The gains a business can earn from implementing a CRM software solution means really nowadays it is almost expected to do. CRM means businesses can reach out to more potential customers, improve service so that customers are happier and keep buying and build their profit. As well as better and accessible customer data you can boost sales and make things easier for your employees too. There are actually two widely known approaches to CRM. They are on-premise or on-site CRM and SaaS (Software as a Service).
The more traditional option is on-premise sales CRM software. This is where the software provider comes to where your data center computers in-house are kept and install their software onto them. The responsibility of looking after it, controlling it, maintaining it, and managing how it is used rests on your IT people. It allows you to have all the control over all the different aspects of the CRM system from service level agreements to compliance policies, security concerns, and so on. There is less of a risk that any data becomes inaccessible at any time because of connectivity problems.
SaaS or Software-as-a-Service CRM is becoming more popular than the traditional in-house options. A lot of that is because a lot of businesses are scaled or slimmed down so they might not have a whole IT department to manage it. It might also be a problem with integration or the fact that on-premise software is not as able to adapt as your business grows. A CRM vendor sells you CRM software that is web-based and it is maintained by the vendor and can be configured by either the vendor or your IT person. It is more cost-efficient, gives you access around the world, is more accommodating when things fluctuate and is easier to maintain.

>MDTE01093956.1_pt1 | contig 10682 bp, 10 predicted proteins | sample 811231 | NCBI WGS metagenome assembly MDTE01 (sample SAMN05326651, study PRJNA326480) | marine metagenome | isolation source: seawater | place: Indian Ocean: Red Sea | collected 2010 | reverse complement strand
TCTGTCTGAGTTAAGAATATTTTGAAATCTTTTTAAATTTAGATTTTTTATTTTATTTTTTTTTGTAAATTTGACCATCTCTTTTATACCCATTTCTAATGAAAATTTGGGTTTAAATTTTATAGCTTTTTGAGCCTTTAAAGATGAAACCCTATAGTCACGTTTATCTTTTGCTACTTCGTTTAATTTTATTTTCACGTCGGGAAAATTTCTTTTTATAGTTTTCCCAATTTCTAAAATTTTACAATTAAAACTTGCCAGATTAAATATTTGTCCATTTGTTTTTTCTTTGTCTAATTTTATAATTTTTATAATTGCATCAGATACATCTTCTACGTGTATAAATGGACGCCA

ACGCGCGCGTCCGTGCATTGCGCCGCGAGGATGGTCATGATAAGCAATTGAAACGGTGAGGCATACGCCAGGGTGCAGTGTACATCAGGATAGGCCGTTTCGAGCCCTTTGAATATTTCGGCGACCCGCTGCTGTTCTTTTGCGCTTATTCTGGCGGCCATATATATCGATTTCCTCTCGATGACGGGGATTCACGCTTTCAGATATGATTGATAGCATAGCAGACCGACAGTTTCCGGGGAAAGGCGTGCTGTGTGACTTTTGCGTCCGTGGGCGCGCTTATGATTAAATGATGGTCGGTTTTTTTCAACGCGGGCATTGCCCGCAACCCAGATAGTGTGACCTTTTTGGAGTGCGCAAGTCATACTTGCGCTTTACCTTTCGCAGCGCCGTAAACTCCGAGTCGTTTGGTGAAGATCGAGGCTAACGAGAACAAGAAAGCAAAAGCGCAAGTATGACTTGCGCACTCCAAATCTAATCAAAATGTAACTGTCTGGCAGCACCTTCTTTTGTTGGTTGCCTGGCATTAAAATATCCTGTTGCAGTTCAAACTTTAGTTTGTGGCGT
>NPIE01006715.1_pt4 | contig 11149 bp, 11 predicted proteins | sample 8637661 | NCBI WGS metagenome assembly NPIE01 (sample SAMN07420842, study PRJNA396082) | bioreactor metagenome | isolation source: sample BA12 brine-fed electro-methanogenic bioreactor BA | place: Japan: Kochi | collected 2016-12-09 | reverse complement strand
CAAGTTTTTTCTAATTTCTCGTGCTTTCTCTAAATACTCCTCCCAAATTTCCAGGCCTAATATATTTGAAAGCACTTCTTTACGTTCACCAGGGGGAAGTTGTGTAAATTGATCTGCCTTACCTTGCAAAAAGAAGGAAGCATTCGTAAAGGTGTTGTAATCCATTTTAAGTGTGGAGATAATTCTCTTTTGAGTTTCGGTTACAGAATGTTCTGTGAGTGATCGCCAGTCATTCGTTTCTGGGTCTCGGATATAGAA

Which CRM software type should you choose?
Factors to help you choose the right approach for your business include;
- Cost to implement - On-premise costs more than SaaS so if coming up with a large sum all at once to cover the hardware, license, facility cost and manpower for on-premise is too high, then SaaS is the better option.
- Do you mind scheduled maintenance - With on-site software, you can manage the maintenance when it is going to cost you less for the downtime. SaaS is not as flexible, you have to accept maintenance and upgrade when the provider offers it.
- What expertise do you have to draw on - Not all businesses and organizations have highly advanced expert IT people. If you do not have the people or enough of them to handle managing the traditional sales CRM software then it makes sense to choose SaaS where they will manage it for you. Even if your IT team could handle it, do they have the time to?
- Customizing and upgrade options - There is less customization with SaaS because multiple users are sharing the same software. Some are still possible but not as much as if you chose the on-site option. If you have something very specific you need then on-site would work better.
- Degrees of flexibility - If you need a CRM system that can adapt and be flexible for you then SaaS works best. But if security is your biggest concern that would be on-site.